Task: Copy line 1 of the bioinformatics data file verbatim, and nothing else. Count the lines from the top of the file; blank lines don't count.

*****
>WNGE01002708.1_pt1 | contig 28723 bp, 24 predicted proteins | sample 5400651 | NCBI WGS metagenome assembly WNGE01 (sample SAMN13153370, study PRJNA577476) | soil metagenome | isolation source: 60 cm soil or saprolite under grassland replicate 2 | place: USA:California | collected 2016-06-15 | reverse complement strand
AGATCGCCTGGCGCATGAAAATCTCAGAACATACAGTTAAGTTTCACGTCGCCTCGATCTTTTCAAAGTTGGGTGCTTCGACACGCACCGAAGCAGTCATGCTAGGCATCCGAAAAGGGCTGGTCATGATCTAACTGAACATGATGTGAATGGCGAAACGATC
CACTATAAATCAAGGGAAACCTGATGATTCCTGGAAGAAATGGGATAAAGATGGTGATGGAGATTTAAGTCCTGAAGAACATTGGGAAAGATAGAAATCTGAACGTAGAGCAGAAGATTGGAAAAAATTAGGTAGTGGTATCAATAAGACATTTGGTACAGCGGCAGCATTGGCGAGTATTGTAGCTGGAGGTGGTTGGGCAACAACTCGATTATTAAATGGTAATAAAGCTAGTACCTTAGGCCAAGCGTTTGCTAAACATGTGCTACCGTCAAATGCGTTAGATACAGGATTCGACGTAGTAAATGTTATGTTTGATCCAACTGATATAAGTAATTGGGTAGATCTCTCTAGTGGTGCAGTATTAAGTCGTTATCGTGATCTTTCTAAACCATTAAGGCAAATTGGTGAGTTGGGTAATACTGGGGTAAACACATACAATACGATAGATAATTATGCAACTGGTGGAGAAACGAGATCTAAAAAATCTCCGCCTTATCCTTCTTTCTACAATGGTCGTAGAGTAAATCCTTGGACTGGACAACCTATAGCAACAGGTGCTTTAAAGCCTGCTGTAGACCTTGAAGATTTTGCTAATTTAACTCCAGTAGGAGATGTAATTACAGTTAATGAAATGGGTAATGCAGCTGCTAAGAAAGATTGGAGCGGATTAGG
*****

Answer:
>WNGE01002708.1_pt1 | contig 28723 bp, 24 predicted proteins | sample 5400651 | NCBI WGS metagenome assembly WNGE01 (sample SAMN13153370, study PRJNA577476) | soil metagenome | isolation source: 60 cm soil or saprolite under grassland replicate 2 | place: USA:California | collected 2016-06-15 | reverse complement strand